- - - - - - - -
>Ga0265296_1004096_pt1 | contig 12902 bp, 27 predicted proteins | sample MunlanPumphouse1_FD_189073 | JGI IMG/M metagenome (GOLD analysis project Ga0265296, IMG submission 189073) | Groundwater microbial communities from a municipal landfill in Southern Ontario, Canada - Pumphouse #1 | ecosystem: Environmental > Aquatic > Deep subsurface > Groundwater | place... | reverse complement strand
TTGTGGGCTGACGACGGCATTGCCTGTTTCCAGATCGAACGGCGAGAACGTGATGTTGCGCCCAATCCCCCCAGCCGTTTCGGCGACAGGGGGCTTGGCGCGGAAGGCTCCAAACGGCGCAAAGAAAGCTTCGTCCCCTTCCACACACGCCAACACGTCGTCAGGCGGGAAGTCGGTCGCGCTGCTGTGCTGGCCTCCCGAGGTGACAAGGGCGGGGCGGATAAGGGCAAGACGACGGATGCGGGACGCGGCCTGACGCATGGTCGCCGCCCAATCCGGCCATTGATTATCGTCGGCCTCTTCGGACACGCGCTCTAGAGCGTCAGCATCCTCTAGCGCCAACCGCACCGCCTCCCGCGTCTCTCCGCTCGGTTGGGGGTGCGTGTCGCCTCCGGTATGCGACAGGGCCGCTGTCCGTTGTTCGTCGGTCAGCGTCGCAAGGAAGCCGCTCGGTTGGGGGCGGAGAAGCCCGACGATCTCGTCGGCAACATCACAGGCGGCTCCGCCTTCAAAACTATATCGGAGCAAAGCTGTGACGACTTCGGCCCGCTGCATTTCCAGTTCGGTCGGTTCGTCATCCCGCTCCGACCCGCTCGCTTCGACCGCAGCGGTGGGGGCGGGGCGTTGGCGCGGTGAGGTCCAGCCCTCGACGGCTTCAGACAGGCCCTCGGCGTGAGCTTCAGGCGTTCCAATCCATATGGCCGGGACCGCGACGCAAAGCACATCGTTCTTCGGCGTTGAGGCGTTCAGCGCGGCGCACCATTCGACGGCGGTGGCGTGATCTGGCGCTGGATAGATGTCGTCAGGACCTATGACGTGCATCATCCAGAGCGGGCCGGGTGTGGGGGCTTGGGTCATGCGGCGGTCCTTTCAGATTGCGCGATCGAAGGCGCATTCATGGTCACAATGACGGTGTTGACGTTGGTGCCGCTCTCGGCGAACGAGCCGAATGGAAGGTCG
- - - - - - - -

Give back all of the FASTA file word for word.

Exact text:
>Ga0265296_1004096_pt1 | contig 12902 bp, 27 predicted proteins | sample MunlanPumphouse1_FD_189073 | JGI IMG/M metagenome (GOLD analysis project Ga0265296, IMG submission 189073) | Groundwater microbial communities from a municipal landfill in Southern Ontario, Canada - Pumphouse #1 | ecosystem: Environmental > Aquatic > Deep subsurface > Groundwater | place... | reverse complement strand
TTGTGGGCTGACGACGGCATTGCCTGTTTCCAGATCGAACGGCGAGAACGTGATGTTGCGCCCAATCCCCCCAGCCGTTTCGGCGACAGGGGGCTTGGCGCGGAAGGCTCCAAACGGCGCAAAGAAAGCTTCGTCCCCTTCCACACACGCCAACACGTCGTCAGGCGGGAAGTCGGTCGCGCTGCTGTGCTGGCCTCCCGAGGTGACAAGGGCGGGGCGGATAAGGGCAAGACGACGGATGCGGGACGCGGCCTGACGCATGGTCGCCGCCCAATCCGGCCATTGATTATCGTCGGCCTCTTCGGACACGCGCTCTAGAGCGTCAGCATCCTCTAGCGCCAACCGCACCGCCTCCCGCGTCTCTCCGCTCGGTTGGGGGTGCGTGTCGCCTCCGGTATGCGACAGGGCCGCTGTCCGTTGTTCGTCGGTCAGCGTCGCAAGGAAGCCGCTCGGTTGGGGGCGGAGAAGCCCGACGATCTCGTCGGCAACATCACAGGCGGCTCCGCCTTCAAAACTATATCGGAGCAAAGCTGTGACGACTTCGGCCCGCTGCATTTCCAGTTCGGTCGGTTCGTCATCCCGCTCCGACCCGCTCGCTTCGACCGCAGCGGTGGGGGCGGGGCGTTGGCGCGGTGAGGTCCAGCCCTCGACGGCTTCAGACAGGCCCTCGGCGTGAGCTTCAGGCGTTCCAATCCATATGGCCGGGACCGCGACGCAAAGCACATCGTTCTTCGGCGTTGAGGCGTTCAGCGCGGCGCACCATTCGACGGCGGTGGCGTGATCTGGCGCTGGATAGATGTCGTCAGGACCTATGACGTGCATCATCCAGAGCGGGCCGGGTGTGGGGGCTTGGGTCATGCGGCGGTCCTTTCAGATTGCGCGATCGAAGGCGCATTCATGGTCACAATGACGGTGTTGACGTTGGTGCCGCTCTCGGCGAACGAGCCGAATGGAAGGTCG